Cuts to Sexual Health services in the UK will disproportionately affect BAME communities

by Dr Rageshri Dhairyawan 

2017 marks the 100th anniversary of the Venereal Diseases (VD) Act of 1917, a significant piece of legislation in the UK, which introduced the guiding principles of free and confidential treatment for sexually transmitted infections (STIs) that are still followed today. This act led to the creation of the first purpose built “VD clinics” or GUM (genitourinary) clinics as they are now known. Not long after the Act was passed, noted armed forces VD physician, L.W. Harrison wrote in the preface to his book on their treatment, that venereal diseases “levy a toll on our national resources that cannot be ignored”1.

Almost a hundred years later, this statement seems particularly relevant with rising rates of STIs and worsening financial pressures on the NHS. In 2012, the Health and Social Care Act gave Local Authorities the responsibility for commissioning sexual health services and many were put out for tender, leading to competition with private providers, such as Virgin Care. This along with £200 million cuts to Public Health in 2015 and a 40% reduction in local authority spending meant that in order to maintain the core services of STI testing and treatment, little resource has been left for other more holistic but just as vital aspects of sexual health, such as psychosexual care, safeguarding, sexual health promotion and education and outreach to vulnerable populations. Many family planning services have also been reduced with much contraception care pushed to already over-stretched GPs. Despite the government maintaining that NHS funding is being sustained and frontline care is not being affected, this is evidence that they are.

nurses_walkingSo what does this mean for people from Black, Asian and Minority Ethnic (BAME) backgrounds in the UK? Data collected by Public Health England show that BAME people are disproportionately affected by poor sexual health. Despite making up only 13% of the population, BAME people represent 45% of the people accessing HIV care in the UK and 80% of women accessing care2. Rates of new HIV diagnoses are rapidly increasing in BAME men who have sex with men3. Not only are rates of HIV higher, but BAME people are also more likely to be diagnosed at an advanced stage, which means they are more likely to suffer from ill health and ten times more likely to die from HIV-related diseases in the first year after diagnosis2. People self-identifying as Black have also been reported to have three times the rates of chlamydia and gonorrhoea and nine times the rate of trichomonas vaginalis than the general population4. BAME women are also more likely to have repeat abortions as 48% of Black women and 42% of women of mixed ethnicity who had an abortion in 2014 had had at least one previous abortion, compared with 37% of White women5.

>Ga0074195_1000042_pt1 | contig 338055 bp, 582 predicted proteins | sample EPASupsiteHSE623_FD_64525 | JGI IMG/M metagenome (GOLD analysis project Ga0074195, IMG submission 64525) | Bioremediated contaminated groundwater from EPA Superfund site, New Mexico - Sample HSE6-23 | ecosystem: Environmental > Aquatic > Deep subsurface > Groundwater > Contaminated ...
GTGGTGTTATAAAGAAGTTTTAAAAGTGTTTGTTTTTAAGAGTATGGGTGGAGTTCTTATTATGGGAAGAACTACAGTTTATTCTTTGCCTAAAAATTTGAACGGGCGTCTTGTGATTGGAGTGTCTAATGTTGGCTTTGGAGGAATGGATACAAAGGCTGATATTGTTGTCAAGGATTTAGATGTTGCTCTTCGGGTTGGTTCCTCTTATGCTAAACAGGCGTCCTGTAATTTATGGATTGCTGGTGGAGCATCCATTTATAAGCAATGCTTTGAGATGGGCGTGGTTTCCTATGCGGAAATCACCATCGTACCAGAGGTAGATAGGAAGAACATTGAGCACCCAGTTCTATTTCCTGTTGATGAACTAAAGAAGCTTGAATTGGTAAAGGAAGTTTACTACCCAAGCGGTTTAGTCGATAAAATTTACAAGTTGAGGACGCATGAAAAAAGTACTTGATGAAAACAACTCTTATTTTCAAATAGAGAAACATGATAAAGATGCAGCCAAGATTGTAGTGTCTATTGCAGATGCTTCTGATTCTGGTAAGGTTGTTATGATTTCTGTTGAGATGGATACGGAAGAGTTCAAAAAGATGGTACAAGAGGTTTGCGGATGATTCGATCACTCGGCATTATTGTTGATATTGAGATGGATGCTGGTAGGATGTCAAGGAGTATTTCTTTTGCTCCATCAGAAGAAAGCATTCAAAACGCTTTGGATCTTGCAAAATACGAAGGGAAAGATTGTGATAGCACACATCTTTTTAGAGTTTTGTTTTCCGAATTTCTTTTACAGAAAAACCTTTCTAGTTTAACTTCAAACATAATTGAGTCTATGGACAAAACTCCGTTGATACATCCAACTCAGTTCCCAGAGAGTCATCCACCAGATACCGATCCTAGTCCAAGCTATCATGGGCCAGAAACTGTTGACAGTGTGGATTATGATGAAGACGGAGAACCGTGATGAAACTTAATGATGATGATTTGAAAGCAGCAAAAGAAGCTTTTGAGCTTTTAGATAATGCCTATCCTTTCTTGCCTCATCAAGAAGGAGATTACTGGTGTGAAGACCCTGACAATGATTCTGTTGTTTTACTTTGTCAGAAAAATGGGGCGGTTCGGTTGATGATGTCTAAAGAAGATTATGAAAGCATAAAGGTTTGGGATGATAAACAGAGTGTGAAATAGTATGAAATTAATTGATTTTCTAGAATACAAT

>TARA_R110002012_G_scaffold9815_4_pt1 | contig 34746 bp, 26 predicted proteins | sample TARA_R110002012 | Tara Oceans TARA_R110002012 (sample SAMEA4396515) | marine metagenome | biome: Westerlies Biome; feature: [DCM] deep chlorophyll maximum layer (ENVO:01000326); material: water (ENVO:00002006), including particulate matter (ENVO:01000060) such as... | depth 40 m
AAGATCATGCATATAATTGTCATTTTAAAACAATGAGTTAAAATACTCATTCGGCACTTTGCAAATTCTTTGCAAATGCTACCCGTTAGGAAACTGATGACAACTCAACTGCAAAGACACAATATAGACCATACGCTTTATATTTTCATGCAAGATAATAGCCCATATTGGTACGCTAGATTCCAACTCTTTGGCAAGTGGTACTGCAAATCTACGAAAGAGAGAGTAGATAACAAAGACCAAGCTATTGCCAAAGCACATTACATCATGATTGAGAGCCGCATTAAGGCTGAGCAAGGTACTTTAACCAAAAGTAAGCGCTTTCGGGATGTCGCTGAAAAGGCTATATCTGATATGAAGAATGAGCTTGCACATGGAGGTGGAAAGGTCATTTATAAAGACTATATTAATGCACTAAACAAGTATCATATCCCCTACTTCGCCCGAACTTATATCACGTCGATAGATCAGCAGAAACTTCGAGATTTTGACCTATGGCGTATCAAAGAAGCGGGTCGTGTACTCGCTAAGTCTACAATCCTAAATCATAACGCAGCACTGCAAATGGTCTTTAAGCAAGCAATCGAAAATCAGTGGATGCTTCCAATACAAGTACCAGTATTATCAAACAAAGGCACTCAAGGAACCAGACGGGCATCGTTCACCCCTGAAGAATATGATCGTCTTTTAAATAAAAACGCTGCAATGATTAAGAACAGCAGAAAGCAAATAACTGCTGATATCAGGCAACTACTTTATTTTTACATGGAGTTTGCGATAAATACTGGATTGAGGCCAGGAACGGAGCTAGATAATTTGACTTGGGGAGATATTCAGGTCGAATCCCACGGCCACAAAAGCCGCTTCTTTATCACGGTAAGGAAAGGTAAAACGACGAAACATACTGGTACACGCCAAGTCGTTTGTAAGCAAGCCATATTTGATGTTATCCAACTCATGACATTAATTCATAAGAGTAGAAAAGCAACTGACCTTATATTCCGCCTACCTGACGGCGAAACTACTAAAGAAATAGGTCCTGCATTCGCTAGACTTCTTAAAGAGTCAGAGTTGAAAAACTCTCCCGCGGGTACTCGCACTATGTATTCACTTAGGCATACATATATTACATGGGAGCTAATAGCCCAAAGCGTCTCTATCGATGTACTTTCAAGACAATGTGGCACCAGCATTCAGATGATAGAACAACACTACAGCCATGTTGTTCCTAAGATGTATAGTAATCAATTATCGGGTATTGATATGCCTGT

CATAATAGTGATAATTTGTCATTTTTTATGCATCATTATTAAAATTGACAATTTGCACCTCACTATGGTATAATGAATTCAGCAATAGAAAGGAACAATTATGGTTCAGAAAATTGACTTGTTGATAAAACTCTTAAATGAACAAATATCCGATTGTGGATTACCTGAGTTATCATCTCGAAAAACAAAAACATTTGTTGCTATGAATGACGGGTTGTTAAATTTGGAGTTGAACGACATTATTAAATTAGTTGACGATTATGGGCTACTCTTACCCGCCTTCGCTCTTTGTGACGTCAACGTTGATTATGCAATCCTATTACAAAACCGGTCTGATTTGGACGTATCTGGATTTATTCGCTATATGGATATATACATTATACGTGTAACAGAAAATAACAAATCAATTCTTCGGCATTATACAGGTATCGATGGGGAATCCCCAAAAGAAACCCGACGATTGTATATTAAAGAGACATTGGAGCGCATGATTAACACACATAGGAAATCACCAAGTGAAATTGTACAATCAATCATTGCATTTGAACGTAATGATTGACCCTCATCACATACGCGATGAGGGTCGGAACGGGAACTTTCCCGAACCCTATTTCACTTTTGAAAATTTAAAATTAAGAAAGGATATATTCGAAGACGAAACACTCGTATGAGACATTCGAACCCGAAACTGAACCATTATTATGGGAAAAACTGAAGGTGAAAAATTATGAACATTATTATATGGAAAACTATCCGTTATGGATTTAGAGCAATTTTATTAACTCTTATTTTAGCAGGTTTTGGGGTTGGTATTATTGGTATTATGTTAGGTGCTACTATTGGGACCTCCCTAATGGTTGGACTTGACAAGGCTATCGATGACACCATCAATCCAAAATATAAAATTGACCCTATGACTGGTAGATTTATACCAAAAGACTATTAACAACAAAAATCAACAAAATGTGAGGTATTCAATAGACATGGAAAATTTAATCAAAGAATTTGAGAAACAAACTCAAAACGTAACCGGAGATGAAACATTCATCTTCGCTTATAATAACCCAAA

Reasons for this higher burden of poor sexual health are complex and although it can partially be explained by the higher degree of socioeconomic deprivation faced by BAME people, this does not fully explain the difference, which is likely to be a consequence of complex social, cultural and behavioral factors6. One of the reasons frequently offered for this are the effect of colonialism and migration and this is most clearly seen with the global HIV epidemic. For example, a recent paper published on Media Diversified by Dr Lawrence Brown discussed how King Leopold and Belgian colonialism might have facilitated the spread of HIV-1 infection in the Congo7. It has also been postulated that the spread of HIV-2 from Guinea Bissau was likely to have been propagated by the war of independence and the colonial Portuguese army8. In the UK, it is likely that diaspora from parts of the world affected by colonialism face the consequences of this in complex ways leading to sexual health inequalities. They may also be deterred from seeking care due to cultural norms stigmatising discussing sex and seeking sexual health advice, concerns about being asked about their immigration status, insufficient knowledge of how to navigate the health system and language difficulties.